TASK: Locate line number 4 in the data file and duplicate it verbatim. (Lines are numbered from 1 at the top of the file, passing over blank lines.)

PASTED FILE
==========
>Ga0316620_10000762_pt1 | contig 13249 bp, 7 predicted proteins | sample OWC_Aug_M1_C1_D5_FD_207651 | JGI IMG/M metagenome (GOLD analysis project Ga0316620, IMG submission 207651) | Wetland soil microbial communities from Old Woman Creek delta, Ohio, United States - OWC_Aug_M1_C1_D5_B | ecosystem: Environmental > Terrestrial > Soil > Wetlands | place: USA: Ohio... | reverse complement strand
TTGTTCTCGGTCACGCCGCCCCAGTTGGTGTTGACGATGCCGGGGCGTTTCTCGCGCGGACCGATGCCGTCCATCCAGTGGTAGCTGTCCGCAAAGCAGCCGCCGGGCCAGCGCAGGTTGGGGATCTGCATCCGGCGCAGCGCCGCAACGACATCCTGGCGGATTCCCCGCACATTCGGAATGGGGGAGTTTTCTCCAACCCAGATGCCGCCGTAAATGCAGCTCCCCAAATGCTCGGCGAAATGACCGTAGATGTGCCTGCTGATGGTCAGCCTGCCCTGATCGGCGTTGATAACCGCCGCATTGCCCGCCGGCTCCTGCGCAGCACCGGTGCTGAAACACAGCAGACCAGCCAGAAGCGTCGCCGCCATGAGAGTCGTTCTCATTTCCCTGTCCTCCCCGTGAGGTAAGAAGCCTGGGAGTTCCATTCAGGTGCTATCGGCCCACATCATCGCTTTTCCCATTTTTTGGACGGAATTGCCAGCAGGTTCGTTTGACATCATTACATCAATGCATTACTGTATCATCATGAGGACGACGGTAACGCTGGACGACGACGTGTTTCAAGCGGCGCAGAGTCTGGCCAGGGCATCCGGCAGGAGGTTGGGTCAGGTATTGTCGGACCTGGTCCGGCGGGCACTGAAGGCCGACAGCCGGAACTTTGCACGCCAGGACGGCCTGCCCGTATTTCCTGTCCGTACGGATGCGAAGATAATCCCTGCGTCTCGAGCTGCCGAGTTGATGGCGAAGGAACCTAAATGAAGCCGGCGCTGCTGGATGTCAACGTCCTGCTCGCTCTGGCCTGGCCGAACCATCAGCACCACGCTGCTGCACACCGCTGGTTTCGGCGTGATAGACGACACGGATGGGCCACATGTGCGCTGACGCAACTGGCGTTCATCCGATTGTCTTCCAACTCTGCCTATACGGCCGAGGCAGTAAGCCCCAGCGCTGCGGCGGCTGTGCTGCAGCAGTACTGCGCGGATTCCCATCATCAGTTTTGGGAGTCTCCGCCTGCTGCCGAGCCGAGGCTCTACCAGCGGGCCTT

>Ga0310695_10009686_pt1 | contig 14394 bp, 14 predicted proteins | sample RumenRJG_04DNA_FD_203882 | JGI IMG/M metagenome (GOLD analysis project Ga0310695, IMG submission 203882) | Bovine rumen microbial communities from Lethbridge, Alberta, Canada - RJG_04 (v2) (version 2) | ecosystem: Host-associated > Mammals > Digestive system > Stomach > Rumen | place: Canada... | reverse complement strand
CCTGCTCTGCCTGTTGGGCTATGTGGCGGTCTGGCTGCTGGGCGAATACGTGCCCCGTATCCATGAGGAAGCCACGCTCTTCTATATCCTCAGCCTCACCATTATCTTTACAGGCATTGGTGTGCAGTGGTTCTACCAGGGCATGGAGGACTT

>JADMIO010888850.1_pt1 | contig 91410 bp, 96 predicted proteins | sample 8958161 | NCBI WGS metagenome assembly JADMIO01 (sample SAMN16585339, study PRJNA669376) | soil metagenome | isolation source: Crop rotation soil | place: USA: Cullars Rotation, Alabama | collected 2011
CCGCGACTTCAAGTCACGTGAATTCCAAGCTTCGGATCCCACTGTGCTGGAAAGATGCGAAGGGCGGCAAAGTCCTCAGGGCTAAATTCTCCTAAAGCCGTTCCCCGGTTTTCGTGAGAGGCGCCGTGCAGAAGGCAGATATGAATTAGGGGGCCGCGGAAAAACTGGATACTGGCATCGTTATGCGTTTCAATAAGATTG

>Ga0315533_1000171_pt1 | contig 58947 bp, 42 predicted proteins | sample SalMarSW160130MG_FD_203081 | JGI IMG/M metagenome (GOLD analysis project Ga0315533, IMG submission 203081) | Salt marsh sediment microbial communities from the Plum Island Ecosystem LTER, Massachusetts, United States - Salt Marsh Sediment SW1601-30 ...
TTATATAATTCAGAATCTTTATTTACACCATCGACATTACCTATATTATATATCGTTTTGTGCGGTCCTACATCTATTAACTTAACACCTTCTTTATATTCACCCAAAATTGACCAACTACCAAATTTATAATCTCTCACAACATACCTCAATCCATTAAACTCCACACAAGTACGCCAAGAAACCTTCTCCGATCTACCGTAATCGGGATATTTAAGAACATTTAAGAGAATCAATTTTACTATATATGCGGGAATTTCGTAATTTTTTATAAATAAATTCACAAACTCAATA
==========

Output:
CCTGCTCTGCCTGTTGGGCTATGTGGCGGTCTGGCTGCTGGGCGAATACGTGCCCCGTATCCATGAGGAAGCCACGCTCTTCTATATCCTCAGCCTCACCATTATCTTTACAGGCATTGGTGTGCAGTGGTTCTACCAGGGCATGGAGGACTT